Particularly when it comes to our approach on development, our shared beliefs in freedom, in democracy and in the international rules-based order binds us together towards a common central goal of a stable, secure and prosperous world.

These virtues are the bedrock upon which our two nations were built.

It is in this week, as the UK hosts the Commonwealth Heads of Government Meeting, during uncertain times that I find relevance in a speech made by Queen Elizabeth many years ago.

Speaking on her 21st birthday in Cape Town, a year and a half after the end of the Second World War, about the anxiety and hardships that the war had left behind, she said this:

‘If we all go forward together with an unwavering faith, a high courage, and a quiet heart, we shall be able to make of this ancient commonwealth … an even grander thing — more free, more prosperous, more happy and a more powerful influence for good in the world — than it has been in the greatest days of our forefathers.’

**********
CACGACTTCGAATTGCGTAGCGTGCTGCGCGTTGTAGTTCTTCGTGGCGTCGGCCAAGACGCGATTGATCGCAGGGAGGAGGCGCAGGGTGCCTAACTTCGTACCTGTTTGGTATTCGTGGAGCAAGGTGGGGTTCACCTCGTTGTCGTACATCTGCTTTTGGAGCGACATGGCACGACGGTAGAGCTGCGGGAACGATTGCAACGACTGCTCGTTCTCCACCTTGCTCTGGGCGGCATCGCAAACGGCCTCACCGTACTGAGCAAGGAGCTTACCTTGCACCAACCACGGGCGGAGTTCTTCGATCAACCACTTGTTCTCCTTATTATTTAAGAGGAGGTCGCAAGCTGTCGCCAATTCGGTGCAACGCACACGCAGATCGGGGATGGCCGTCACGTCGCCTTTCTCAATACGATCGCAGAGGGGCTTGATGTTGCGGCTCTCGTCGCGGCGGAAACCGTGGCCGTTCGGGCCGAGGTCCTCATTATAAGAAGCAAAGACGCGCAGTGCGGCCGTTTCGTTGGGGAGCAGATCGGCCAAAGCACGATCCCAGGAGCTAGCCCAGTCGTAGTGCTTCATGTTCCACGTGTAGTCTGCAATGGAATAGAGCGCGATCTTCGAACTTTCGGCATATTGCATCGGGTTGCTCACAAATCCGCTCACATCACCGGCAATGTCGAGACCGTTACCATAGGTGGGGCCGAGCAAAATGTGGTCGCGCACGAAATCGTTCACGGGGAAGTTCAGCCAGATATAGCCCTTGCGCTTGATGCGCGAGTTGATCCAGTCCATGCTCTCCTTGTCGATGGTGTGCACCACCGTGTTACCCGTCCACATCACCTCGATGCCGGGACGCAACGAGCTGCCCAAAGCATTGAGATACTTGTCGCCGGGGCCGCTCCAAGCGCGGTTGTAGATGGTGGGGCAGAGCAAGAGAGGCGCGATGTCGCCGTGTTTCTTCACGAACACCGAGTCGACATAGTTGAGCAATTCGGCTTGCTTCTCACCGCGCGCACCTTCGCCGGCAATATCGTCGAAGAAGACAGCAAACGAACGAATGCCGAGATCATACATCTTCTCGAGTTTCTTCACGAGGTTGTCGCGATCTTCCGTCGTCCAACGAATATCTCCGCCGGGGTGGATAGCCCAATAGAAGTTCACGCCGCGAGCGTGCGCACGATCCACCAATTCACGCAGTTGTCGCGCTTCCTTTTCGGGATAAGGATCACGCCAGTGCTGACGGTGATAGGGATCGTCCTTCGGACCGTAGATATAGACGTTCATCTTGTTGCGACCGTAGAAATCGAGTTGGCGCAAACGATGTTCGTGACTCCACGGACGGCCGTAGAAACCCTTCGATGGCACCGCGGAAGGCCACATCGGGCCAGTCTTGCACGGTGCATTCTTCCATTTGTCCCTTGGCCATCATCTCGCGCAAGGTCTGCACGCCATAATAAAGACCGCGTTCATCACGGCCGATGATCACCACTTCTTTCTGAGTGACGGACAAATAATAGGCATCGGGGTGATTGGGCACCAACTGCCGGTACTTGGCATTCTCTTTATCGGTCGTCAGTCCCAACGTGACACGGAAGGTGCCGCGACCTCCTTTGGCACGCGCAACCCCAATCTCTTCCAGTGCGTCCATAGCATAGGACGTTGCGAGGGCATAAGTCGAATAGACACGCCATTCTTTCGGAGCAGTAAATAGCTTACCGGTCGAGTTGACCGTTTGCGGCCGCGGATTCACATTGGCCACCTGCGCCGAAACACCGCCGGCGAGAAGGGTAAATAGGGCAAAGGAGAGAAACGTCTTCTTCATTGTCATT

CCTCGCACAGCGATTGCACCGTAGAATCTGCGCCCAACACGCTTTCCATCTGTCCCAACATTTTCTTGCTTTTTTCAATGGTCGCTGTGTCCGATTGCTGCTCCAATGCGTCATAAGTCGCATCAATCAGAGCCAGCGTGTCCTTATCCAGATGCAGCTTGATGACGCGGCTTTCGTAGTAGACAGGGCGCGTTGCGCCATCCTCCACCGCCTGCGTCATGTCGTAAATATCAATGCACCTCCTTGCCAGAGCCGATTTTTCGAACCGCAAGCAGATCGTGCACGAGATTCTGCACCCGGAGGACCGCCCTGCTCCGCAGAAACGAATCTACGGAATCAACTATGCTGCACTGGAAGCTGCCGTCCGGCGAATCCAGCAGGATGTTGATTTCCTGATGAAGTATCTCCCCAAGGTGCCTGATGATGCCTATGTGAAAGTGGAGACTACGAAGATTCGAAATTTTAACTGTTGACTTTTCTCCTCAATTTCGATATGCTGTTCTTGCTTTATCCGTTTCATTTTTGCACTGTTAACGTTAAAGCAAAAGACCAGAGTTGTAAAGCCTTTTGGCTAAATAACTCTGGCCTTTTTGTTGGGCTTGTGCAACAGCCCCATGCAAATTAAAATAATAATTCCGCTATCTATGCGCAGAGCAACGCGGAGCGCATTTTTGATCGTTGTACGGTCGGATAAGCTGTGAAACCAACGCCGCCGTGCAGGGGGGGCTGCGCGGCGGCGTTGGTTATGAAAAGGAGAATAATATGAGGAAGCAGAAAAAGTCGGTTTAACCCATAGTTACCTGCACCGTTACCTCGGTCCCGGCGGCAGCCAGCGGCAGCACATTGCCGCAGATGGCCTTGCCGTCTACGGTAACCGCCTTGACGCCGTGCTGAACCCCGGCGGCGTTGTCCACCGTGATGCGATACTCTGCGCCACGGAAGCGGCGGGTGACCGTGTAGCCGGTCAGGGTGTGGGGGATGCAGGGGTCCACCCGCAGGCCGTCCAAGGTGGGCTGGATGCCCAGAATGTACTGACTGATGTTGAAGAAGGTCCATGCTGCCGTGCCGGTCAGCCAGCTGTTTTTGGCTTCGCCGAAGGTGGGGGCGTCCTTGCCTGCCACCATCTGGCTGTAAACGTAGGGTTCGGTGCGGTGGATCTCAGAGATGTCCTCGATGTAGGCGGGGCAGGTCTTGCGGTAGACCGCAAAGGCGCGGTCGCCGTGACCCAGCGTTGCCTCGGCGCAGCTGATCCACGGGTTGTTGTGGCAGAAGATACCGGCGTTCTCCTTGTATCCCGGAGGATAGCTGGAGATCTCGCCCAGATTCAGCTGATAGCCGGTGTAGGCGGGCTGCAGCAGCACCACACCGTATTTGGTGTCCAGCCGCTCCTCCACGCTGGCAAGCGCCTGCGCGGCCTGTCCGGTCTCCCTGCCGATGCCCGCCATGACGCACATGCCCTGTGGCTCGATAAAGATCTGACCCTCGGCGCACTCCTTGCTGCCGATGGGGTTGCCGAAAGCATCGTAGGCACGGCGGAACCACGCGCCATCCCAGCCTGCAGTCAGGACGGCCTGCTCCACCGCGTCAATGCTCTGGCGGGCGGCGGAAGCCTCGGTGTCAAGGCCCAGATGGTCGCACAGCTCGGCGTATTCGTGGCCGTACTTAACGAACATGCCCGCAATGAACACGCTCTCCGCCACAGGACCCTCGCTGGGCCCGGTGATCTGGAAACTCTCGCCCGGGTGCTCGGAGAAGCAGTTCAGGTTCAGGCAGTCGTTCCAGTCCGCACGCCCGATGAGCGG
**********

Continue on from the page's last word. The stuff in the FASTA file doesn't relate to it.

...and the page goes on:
I think this quote is as relevant today as it was all those years ago.

Together as like-minded partners, and as a commonwealth, we must continue standing up for peace, prosperity and opportunity — within our ODA programs and beyond.

Can I thank you very much for the opportunity, Alex [Thier], for being here this afternoon to highlight some of these points of collaboration between Australia and the UK and where potentially this friendship, this partnership, this longstanding connection can be taken to even greater levels into the future.

Thank you for your kind attention.